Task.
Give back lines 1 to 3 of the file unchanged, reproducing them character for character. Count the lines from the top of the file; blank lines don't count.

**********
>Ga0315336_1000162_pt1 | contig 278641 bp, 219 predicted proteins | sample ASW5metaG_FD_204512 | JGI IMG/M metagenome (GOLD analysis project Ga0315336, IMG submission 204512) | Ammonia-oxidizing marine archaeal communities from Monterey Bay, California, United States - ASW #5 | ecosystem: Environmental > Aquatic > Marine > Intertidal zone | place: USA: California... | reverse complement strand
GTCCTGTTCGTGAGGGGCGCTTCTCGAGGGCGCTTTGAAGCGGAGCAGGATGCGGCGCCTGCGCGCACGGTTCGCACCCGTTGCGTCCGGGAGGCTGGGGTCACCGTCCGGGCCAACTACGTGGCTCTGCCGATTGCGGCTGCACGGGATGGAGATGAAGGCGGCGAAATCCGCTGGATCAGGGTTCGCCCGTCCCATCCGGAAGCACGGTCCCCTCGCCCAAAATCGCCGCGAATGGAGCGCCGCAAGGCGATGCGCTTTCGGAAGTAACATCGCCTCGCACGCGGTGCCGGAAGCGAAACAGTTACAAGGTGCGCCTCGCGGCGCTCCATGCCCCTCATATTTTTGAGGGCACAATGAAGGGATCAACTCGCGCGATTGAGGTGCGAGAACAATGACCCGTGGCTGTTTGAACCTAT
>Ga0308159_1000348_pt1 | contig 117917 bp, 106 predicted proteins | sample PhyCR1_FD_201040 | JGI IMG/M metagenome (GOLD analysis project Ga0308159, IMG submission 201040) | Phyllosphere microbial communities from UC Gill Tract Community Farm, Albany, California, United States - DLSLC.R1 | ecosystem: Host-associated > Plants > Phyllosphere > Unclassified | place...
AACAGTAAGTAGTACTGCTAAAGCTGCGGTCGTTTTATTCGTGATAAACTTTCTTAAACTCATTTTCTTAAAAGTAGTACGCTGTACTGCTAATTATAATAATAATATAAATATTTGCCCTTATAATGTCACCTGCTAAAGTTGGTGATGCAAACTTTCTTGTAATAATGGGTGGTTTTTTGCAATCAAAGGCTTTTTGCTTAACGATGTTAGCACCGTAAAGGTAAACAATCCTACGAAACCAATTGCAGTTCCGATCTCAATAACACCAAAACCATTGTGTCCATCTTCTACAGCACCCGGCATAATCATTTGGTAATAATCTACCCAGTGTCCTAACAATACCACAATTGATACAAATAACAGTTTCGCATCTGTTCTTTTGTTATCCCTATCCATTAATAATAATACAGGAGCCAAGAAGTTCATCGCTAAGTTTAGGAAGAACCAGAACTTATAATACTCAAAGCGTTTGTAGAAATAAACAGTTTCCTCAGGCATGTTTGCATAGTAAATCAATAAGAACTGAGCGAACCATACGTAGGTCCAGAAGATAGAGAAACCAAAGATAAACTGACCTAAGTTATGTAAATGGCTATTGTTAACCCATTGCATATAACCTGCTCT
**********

>Ga0315336_1000162_pt1 | contig 278641 bp, 219 predicted proteins | sample ASW5metaG_FD_204512 | JGI IMG/M metagenome (GOLD analysis project Ga0315336, IMG submission 204512) | Ammonia-oxidizing marine archaeal communities from Monterey Bay, California, United States - ASW #5 | ecosystem: Environmental > Aquatic > Marine > Intertidal zone | place: USA: California... | reverse complement strand
GTCCTGTTCGTGAGGGGCGCTTCTCGAGGGCGCTTTGAAGCGGAGCAGGATGCGGCGCCTGCGCGCACGGTTCGCACCCGTTGCGTCCGGGAGGCTGGGGTCACCGTCCGGGCCAACTACGTGGCTCTGCCGATTGCGGCTGCACGGGATGGAGATGAAGGCGGCGAAATCCGCTGGATCAGGGTTCGCCCGTCCCATCCGGAAGCACGGTCCCCTCGCCCAAAATCGCCGCGAATGGAGCGCCGCAAGGCGATGCGCTTTCGGAAGTAACATCGCCTCGCACGCGGTGCCGGAAGCGAAACAGTTACAAGGTGCGCCTCGCGGCGCTCCATGCCCCTCATATTTTTGAGGGCACAATGAAGGGATCAACTCGCGCGATTGAGGTGCGAGAACAATGACCCGTGGCTGTTTGAACCTAT
>Ga0308159_1000348_pt1 | contig 117917 bp, 106 predicted proteins | sample PhyCR1_FD_201040 | JGI IMG/M metagenome (GOLD analysis project Ga0308159, IMG submission 201040) | Phyllosphere microbial communities from UC Gill Tract Community Farm, Albany, California, United States - DLSLC.R1 | ecosystem: Host-associated > Plants > Phyllosphere > Unclassified | place...